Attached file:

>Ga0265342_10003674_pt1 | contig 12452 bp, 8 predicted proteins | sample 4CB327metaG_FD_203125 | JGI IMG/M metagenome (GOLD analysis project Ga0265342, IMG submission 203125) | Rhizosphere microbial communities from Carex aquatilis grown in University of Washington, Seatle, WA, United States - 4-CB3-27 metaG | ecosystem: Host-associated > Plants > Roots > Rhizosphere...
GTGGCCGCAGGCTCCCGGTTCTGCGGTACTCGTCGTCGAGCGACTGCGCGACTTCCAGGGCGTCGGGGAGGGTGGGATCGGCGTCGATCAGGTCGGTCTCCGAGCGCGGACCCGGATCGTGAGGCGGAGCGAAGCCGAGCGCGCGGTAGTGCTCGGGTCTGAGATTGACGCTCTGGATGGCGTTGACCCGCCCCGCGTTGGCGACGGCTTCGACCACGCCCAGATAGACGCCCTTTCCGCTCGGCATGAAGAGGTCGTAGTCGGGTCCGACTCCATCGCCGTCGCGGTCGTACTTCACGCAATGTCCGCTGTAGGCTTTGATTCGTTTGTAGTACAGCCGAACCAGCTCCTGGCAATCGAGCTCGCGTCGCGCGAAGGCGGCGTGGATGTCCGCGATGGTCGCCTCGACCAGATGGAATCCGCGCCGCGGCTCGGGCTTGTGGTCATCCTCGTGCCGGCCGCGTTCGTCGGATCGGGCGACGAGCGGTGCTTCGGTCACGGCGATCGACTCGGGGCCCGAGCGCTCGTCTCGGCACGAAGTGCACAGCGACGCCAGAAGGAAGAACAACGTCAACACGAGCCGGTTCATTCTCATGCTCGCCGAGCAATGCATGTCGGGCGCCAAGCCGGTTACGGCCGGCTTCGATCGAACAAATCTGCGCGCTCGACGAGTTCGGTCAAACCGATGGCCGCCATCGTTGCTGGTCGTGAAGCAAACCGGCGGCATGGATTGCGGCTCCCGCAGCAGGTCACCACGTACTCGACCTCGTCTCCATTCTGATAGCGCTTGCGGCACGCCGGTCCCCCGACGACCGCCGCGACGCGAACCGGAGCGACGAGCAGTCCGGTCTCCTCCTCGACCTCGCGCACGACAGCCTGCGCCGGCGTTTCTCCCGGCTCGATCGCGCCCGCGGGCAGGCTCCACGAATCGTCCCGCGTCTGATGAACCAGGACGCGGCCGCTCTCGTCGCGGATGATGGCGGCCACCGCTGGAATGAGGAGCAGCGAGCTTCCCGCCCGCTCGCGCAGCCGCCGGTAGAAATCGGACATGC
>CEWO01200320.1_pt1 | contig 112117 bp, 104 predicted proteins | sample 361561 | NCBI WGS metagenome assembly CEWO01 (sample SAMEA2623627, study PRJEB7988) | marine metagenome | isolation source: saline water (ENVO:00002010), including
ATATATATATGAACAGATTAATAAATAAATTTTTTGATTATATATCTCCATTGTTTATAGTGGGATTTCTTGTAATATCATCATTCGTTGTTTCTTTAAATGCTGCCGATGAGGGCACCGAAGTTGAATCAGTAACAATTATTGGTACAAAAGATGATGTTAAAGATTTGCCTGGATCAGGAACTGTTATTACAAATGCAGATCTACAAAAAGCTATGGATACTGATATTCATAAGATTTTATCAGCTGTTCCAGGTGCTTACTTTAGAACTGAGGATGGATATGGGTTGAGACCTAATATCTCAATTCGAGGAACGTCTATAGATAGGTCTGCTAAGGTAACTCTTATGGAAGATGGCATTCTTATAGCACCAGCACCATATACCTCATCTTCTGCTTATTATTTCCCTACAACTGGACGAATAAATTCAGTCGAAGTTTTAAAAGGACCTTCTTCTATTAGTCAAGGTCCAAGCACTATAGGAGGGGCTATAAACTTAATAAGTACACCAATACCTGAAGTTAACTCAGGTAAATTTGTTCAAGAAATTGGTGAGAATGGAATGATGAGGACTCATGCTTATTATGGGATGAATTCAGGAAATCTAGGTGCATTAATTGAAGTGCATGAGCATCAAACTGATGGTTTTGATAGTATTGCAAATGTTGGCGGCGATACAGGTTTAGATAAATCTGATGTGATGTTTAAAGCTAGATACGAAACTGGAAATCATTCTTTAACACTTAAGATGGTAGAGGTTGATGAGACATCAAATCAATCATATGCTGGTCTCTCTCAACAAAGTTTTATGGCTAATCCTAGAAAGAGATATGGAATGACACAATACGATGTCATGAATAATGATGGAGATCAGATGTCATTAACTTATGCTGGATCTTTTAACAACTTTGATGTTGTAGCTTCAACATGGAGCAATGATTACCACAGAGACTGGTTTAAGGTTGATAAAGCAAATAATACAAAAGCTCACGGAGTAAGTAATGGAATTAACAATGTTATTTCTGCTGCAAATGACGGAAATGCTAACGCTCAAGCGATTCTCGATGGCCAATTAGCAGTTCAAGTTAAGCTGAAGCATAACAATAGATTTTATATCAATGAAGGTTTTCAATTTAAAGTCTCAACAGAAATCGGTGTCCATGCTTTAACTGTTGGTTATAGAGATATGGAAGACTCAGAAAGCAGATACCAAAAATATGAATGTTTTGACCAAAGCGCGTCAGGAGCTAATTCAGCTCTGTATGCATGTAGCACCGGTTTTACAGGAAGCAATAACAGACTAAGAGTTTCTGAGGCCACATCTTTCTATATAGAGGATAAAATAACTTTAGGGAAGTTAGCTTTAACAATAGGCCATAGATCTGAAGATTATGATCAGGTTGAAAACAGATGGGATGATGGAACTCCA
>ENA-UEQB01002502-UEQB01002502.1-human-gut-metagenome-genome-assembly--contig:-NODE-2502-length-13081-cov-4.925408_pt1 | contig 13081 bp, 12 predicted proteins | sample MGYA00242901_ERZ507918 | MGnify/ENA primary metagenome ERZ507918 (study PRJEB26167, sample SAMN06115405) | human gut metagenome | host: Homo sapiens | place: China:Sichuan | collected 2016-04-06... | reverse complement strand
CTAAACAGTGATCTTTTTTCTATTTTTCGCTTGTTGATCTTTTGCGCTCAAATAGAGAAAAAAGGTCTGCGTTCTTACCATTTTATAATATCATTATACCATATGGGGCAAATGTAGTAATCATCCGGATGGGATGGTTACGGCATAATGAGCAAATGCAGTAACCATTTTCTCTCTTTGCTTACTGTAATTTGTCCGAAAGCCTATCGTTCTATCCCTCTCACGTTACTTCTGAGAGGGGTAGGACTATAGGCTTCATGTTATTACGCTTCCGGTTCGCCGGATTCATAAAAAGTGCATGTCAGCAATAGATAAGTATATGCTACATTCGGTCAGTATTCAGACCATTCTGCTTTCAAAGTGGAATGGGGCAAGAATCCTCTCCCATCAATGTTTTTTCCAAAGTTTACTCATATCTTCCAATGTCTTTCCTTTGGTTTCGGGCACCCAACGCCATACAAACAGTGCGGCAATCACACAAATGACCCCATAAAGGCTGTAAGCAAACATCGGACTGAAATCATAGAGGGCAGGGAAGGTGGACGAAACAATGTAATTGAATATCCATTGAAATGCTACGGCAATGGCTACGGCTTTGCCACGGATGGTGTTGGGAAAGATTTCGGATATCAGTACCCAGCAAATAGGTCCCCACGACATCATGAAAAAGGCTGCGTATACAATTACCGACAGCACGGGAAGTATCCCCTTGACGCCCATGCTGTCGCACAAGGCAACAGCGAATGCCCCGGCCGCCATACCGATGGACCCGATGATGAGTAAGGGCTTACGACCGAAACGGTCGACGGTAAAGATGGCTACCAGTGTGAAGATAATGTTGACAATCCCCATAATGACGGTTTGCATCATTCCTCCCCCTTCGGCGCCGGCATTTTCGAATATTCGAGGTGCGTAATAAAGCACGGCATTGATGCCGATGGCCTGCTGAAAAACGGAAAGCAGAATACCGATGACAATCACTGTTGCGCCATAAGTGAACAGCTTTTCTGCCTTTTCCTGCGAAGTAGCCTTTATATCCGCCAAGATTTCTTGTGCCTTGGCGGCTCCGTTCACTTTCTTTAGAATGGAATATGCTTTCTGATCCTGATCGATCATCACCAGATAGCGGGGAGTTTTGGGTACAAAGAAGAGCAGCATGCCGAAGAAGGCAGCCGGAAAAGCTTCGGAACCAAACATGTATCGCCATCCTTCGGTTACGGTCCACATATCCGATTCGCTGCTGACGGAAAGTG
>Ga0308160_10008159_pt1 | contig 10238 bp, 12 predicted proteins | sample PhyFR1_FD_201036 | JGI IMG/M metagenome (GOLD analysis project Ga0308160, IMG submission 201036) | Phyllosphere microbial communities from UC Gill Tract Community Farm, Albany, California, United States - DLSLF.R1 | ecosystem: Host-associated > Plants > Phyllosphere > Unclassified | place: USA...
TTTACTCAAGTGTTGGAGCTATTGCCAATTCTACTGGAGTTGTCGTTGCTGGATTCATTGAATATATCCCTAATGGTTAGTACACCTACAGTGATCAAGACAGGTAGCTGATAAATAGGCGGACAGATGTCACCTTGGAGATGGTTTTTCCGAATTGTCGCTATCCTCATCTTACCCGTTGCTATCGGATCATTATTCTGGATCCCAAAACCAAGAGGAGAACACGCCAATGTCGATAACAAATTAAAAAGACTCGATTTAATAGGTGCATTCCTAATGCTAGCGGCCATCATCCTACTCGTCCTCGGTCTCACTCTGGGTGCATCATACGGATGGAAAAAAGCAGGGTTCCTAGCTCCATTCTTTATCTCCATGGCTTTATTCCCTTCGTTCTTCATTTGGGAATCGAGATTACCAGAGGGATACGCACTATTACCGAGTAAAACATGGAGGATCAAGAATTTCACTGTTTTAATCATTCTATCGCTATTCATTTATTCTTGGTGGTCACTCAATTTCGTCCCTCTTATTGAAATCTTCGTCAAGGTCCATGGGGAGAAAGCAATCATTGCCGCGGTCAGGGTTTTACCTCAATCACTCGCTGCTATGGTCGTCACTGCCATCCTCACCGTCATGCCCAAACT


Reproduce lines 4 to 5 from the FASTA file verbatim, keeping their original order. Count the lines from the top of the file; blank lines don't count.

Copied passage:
ATATATATATGAACAGATTAATAAATAAATTTTTTGATTATATATCTCCATTGTTTATAGTGGGATTTCTTGTAATATCATCATTCGTTGTTTCTTTAAATGCTGCCGATGAGGGCACCGAAGTTGAATCAGTAACAATTATTGGTACAAAAGATGATGTTAAAGATTTGCCTGGATCAGGAACTGTTATTACAAATGCAGATCTACAAAAAGCTATGGATACTGATATTCATAAGATTTTATCAGCTGTTCCAGGTGCTTACTTTAGAACTGAGGATGGATATGGGTTGAGACCTAATATCTCAATTCGAGGAACGTCTATAGATAGGTCTGCTAAGGTAACTCTTATGGAAGATGGCATTCTTATAGCACCAGCACCATATACCTCATCTTCTGCTTATTATTTCCCTACAACTGGACGAATAAATTCAGTCGAAGTTTTAAAAGGACCTTCTTCTATTAGTCAAGGTCCAAGCACTATAGGAGGGGCTATAAACTTAATAAGTACACCAATACCTGAAGTTAACTCAGGTAAATTTGTTCAAGAAATTGGTGAGAATGGAATGATGAGGACTCATGCTTATTATGGGATGAATTCAGGAAATCTAGGTGCATTAATTGAAGTGCATGAGCATCAAACTGATGGTTTTGATAGTATTGCAAATGTTGGCGGCGATACAGGTTTAGATAAATCTGATGTGATGTTTAAAGCTAGATACGAAACTGGAAATCATTCTTTAACACTTAAGATGGTAGAGGTTGATGAGACATCAAATCAATCATATGCTGGTCTCTCTCAACAAAGTTTTATGGCTAATCCTAGAAAGAGATATGGAATGACACAATACGATGTCATGAATAATGATGGAGATCAGATGTCATTAACTTATGCTGGATCTTTTAACAACTTTGATGTTGTAGCTTCAACATGGAGCAATGATTACCACAGAGACTGGTTTAAGGTTGATAAAGCAAATAATACAAAAGCTCACGGAGTAAGTAATGGAATTAACAATGTTATTTCTGCTGCAAATGACGGAAATGCTAACGCTCAAGCGATTCTCGATGGCCAATTAGCAGTTCAAGTTAAGCTGAAGCATAACAATAGATTTTATATCAATGAAGGTTTTCAATTTAAAGTCTCAACAGAAATCGGTGTCCATGCTTTAACTGTTGGTTATAGAGATATGGAAGACTCAGAAAGCAGATACCAAAAATATGAATGTTTTGACCAAAGCGCGTCAGGAGCTAATTCAGCTCTGTATGCATGTAGCACCGGTTTTACAGGAAGCAATAACAGACTAAGAGTTTCTGAGGCCACATCTTTCTATATAGAGGATAAAATAACTTTAGGGAAGTTAGCTTTAACAATAGGCCATAGATCTGAAGATTATGATCAGGTTGAAAACAGATGGGATGATGGAACTCCA
>ENA-UEQB01002502-UEQB01002502.1-human-gut-metagenome-genome-assembly--contig:-NODE-2502-length-13081-cov-4.925408_pt1 | contig 13081 bp, 12 predicted proteins | sample MGYA00242901_ERZ507918 | MGnify/ENA primary metagenome ERZ507918 (study PRJEB26167, sample SAMN06115405) | human gut metagenome | host: Homo sapiens | place: China:Sichuan | collected 2016-04-06... | reverse complement strand